Would you like to receive personalized information about your garden?
Already registered on ? Log in
Register now for free!

Tropical surprise in winter coat

4795 reads
by Colour your Life • Friday February 3, 2017

There may seem little surprising about Camellia at first sight, but products of Camellia sinensis are in every home (and office and factory and workshop…) in the land, for it is the tea plant.  There are also many gardens where you can find Camellia japonica, or Japanese rose, looking green and glossy through the winter and bearing beautiful flowers when we need them most.  This, almost tropical, winter beauty is what makes Camellia so special.

Camellias are evergreen, long-flowering shrubs and small trees with long, dark green, glossy leaves. The flowers resemble those of roses and are attractive, large and conspicuous, sometimes reaching 12 inches in diameter. Colours range from white to purple or red, depending on variety. Camellia japonica 'Lady Campbell' for example, has large, prolific, bright red flowers. Many species of Camellia bloom in the period from February to May, but there are also hardy autumn flowering varieties too.  The fragrant, double-flowered pink Camellia 'Ashton's Ballethas’ is in its glory from October to December whereas the bright pink flowered Camellia 'Sugar 'blooms from November to January.

The right place

Camellia, along with Magnolia, prefers a slightly acidic soil with plenty of humus.  Because they look so lush and tropical, people tend to situate them in the most sheltered places.  In principle this is correct, but not every sheltered spot is suitable. For example, Camellia won’t perform to its very best on a south facing wall, even though intuitively you might think this is ideal. In fact, the buds benefit from being kept cool.  A partially shaded position is probably the best situation, ideally away from early morning sun.  If buds warm up too quickly after frost they can drop off, meaning no flowers!  Camellias are great when grown with companion plants around their base.  Plant Pulmonaria, Helleborus niger (Christmas rose) or Gallanthus (snowdrops) with them, all of which will flower around the same time and look fabulous underneath your Camellia.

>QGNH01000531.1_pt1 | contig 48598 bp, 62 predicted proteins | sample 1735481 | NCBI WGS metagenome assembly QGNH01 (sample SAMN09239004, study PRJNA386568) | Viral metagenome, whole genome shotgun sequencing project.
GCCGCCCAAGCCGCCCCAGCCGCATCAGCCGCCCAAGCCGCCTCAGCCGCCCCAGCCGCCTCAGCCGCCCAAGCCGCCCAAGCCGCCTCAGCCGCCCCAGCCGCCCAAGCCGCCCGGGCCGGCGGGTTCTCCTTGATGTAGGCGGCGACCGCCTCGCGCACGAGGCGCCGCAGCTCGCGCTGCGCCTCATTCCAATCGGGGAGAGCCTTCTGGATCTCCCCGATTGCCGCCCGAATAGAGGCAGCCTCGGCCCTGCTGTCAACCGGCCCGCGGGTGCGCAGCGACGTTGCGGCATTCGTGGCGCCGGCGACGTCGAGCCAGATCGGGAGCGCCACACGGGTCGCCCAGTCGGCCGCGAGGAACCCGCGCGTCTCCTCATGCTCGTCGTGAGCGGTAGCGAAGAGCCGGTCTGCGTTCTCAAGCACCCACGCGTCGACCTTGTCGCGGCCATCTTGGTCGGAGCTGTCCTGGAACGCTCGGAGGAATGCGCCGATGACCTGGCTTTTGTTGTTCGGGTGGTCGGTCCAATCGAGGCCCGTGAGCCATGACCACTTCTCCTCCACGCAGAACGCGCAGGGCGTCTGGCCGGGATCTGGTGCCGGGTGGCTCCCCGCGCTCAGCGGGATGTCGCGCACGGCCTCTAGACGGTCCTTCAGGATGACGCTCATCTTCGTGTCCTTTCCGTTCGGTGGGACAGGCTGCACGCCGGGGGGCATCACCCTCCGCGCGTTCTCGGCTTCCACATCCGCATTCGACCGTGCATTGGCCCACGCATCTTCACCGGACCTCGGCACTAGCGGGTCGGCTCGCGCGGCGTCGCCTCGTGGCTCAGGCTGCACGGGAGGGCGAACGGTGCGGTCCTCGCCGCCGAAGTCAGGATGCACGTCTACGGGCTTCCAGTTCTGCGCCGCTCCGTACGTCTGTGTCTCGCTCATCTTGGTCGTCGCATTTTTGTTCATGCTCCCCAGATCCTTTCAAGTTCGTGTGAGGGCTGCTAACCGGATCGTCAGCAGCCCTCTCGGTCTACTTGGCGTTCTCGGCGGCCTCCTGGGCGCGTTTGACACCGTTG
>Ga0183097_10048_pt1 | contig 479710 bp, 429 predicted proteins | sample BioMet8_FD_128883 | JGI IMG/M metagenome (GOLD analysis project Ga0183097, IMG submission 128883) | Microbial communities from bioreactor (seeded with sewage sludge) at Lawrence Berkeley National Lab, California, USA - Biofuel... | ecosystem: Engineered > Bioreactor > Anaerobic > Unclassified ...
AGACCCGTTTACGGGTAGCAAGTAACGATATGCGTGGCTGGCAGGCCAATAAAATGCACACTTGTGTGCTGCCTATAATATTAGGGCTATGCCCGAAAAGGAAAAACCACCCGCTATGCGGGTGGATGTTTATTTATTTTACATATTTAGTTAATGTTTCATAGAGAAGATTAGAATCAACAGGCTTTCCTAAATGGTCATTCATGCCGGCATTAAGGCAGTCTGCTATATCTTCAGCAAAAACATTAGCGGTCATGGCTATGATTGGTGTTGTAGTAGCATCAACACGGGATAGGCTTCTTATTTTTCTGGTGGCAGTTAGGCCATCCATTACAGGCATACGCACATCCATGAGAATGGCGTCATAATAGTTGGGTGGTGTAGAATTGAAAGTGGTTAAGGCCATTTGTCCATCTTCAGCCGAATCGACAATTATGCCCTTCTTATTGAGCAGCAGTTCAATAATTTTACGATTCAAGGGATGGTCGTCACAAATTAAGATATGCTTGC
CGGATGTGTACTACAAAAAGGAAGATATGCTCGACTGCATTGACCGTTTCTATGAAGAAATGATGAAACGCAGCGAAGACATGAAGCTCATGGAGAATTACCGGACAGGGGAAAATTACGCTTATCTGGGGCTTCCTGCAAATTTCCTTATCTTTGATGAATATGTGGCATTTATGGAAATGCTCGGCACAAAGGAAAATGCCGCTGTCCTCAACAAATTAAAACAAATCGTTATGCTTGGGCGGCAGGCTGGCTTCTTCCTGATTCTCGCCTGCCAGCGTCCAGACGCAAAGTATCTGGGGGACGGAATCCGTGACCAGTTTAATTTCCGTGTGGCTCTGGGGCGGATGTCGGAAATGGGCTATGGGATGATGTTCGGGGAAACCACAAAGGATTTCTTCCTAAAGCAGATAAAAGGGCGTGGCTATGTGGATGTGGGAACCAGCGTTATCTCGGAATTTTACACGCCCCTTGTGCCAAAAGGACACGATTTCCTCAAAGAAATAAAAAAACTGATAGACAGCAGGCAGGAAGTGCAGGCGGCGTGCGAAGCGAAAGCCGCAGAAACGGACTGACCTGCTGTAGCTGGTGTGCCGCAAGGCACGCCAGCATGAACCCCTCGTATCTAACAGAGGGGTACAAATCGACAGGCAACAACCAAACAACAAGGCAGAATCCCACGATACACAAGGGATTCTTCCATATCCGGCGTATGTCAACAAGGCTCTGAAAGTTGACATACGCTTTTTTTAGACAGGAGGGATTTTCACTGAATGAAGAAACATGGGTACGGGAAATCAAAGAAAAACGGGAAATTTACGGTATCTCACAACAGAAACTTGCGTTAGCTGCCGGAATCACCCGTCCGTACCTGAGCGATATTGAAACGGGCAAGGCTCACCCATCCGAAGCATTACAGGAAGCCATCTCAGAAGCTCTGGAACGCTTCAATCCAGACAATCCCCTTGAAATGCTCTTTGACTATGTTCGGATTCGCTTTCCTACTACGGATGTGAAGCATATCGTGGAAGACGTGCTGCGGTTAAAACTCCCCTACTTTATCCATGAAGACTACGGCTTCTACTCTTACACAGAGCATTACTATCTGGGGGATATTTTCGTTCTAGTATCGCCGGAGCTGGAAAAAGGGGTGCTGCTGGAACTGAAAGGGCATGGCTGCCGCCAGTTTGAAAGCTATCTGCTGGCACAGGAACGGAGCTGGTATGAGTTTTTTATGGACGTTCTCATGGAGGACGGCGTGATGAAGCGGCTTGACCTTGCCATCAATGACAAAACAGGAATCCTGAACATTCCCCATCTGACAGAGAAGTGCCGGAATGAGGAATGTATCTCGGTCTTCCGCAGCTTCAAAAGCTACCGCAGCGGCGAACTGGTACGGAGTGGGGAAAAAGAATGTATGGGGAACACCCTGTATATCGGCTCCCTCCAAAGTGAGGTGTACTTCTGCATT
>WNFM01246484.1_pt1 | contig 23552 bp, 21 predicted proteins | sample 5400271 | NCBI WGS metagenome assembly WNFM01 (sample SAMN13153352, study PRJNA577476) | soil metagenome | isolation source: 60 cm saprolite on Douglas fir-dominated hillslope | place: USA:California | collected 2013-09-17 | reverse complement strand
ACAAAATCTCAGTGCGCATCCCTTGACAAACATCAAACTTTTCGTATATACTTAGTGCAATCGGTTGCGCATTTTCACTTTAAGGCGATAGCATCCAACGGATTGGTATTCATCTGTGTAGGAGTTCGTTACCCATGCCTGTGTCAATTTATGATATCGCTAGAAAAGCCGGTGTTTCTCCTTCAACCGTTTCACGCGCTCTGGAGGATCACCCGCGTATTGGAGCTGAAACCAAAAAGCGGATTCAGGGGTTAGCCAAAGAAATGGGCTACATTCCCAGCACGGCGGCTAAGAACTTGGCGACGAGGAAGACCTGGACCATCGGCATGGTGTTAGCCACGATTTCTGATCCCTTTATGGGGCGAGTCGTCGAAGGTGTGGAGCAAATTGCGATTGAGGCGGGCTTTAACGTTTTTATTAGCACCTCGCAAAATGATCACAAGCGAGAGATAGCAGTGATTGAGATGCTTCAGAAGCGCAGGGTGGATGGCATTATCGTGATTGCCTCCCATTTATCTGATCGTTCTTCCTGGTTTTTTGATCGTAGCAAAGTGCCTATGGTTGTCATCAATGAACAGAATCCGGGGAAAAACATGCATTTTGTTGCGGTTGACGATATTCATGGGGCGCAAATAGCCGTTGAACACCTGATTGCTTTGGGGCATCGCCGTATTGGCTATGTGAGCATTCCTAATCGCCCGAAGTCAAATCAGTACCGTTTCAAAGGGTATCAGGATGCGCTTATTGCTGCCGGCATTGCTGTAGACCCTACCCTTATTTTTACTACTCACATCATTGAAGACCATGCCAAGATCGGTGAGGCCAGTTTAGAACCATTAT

Care of your Camellia

Camellias grow about 15-20 inches per year. Prune carefully after flowering, to maintain shape, if required.  The plant does not need to be pruned for its own good.  Make sure soil is kept moist in dry summer conditions and feed half way through summer with potassium-rich fertilizer.  Water well after feeding, but use rainwater rather than tap water, which may contain lime.  As ericaceous plants, Camellias hate lime.  Protect from cold winds and frost.  If low temperatures are forecast for a prolonged period, cover your Camellia with horticultural fleece, readily available from any garden centre.

More tender Camellias

Those camellia species that are not quite hardy will do extremely well in pots, if you move them in and out of a conservatory or greenhouse when frost threatens.   Rather than putting your plant through all the stress of re-potting, it’s better to provide a bit more food to the plant and top up the compost with humus rich topsoil.  Reduce watering of pot-grown Camellias to once a week in autumn and once a month in autumn.  In the spring gradually increase watering as temperatures rise and day length increases.

Nice to know

  • There are about eighty species of camellias, all from the Far East.
  • Camellias will transform your garden, balcony or terrace early in the year when most plants and trees are still waiting for their leaves to appear.
  • Low temperatures are not harmful to the Camellia in itself, even though frost can damage buds and affect flowering for the coming season.  Actually they are hardy and will bring you a show of flowers at some of the coldest times of the year.
  • If you’re not quick enough with the horticultural fleece, frost damage may cause Camellias to lose some of their leaves, but don’t panic, in the course of the year the plant will recover, especially if you can move it to a sheltered spot (pot grown plants).
  • Hint: . Camellia japonica is a surface rooting plant so it is important not to hoe or otherwise disturb the surface immediately around the plant. 
  • The seeds of Camellia oleifera are processed to make hugely expensive oil which is used in the Far East for cooking as well as being consumed for its cosmetic benefits.  It contains anti-oxidants that help protect the body’s cells from the processes of ageing, strengthens the immune system and keeps skin and hair healthy.




There are no comments yet.

Log in to post a reaction